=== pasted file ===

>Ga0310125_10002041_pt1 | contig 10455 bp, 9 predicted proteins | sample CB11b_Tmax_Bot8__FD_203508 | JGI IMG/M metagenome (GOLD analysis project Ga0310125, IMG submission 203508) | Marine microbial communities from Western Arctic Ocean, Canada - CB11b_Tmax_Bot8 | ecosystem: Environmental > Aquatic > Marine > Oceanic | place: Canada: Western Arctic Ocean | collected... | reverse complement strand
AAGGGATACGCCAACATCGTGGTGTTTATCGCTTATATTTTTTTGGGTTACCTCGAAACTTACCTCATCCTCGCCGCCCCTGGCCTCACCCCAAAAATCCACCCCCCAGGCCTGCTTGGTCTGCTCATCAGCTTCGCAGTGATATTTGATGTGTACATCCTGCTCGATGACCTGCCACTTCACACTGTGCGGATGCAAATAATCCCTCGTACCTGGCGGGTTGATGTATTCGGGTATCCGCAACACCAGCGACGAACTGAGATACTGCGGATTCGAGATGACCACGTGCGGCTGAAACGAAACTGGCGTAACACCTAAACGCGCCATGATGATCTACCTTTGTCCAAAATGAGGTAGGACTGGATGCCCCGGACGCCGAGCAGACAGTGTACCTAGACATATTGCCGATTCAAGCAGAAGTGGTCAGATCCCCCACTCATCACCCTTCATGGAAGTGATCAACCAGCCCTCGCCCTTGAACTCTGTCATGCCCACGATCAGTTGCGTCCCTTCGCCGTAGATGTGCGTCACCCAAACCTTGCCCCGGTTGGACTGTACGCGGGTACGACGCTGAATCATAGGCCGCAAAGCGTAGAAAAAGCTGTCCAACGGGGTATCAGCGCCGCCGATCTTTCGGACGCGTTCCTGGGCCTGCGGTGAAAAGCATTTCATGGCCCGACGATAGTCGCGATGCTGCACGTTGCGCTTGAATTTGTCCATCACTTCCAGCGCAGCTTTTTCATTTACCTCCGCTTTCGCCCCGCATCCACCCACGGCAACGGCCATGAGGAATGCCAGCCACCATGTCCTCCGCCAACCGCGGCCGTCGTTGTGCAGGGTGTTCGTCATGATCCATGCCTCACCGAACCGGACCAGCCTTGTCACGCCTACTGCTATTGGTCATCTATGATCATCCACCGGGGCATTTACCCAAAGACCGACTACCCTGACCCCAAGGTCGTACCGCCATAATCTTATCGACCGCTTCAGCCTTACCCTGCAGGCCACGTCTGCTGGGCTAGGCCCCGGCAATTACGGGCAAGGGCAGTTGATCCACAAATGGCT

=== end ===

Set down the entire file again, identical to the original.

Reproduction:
>Ga0310125_10002041_pt1 | contig 10455 bp, 9 predicted proteins | sample CB11b_Tmax_Bot8__FD_203508 | JGI IMG/M metagenome (GOLD analysis project Ga0310125, IMG submission 203508) | Marine microbial communities from Western Arctic Ocean, Canada - CB11b_Tmax_Bot8 | ecosystem: Environmental > Aquatic > Marine > Oceanic | place: Canada: Western Arctic Ocean | collected... | reverse complement strand
AAGGGATACGCCAACATCGTGGTGTTTATCGCTTATATTTTTTTGGGTTACCTCGAAACTTACCTCATCCTCGCCGCCCCTGGCCTCACCCCAAAAATCCACCCCCCAGGCCTGCTTGGTCTGCTCATCAGCTTCGCAGTGATATTTGATGTGTACATCCTGCTCGATGACCTGCCACTTCACACTGTGCGGATGCAAATAATCCCTCGTACCTGGCGGGTTGATGTATTCGGGTATCCGCAACACCAGCGACGAACTGAGATACTGCGGATTCGAGATGACCACGTGCGGCTGAAACGAAACTGGCGTAACACCTAAACGCGCCATGATGATCTACCTTTGTCCAAAATGAGGTAGGACTGGATGCCCCGGACGCCGAGCAGACAGTGTACCTAGACATATTGCCGATTCAAGCAGAAGTGGTCAGATCCCCCACTCATCACCCTTCATGGAAGTGATCAACCAGCCCTCGCCCTTGAACTCTGTCATGCCCACGATCAGTTGCGTCCCTTCGCCGTAGATGTGCGTCACCCAAACCTTGCCCCGGTTGGACTGTACGCGGGTACGACGCTGAATCATAGGCCGCAAAGCGTAGAAAAAGCTGTCCAACGGGGTATCAGCGCCGCCGATCTTTCGGACGCGTTCCTGGGCCTGCGGTGAAAAGCATTTCATGGCCCGACGATAGTCGCGATGCTGCACGTTGCGCTTGAATTTGTCCATCACTTCCAGCGCAGCTTTTTCATTTACCTCCGCTTTCGCCCCGCATCCACCCACGGCAACGGCCATGAGGAATGCCAGCCACCATGTCCTCCGCCAACCGCGGCCGTCGTTGTGCAGGGTGTTCGTCATGATCCATGCCTCACCGAACCGGACCAGCCTTGTCACGCCTACTGCTATTGGTCATCTATGATCATCCACCGGGGCATTTACCCAAAGACCGACTACCCTGACCCCAAGGTCGTACCGCCATAATCTTATCGACCGCTTCAGCCTTACCCTGCAGGCCACGTCTGCTGGGCTAGGCCCCGGCAATTACGGGCAAGGGCAGTTGATCCACAAATGGCT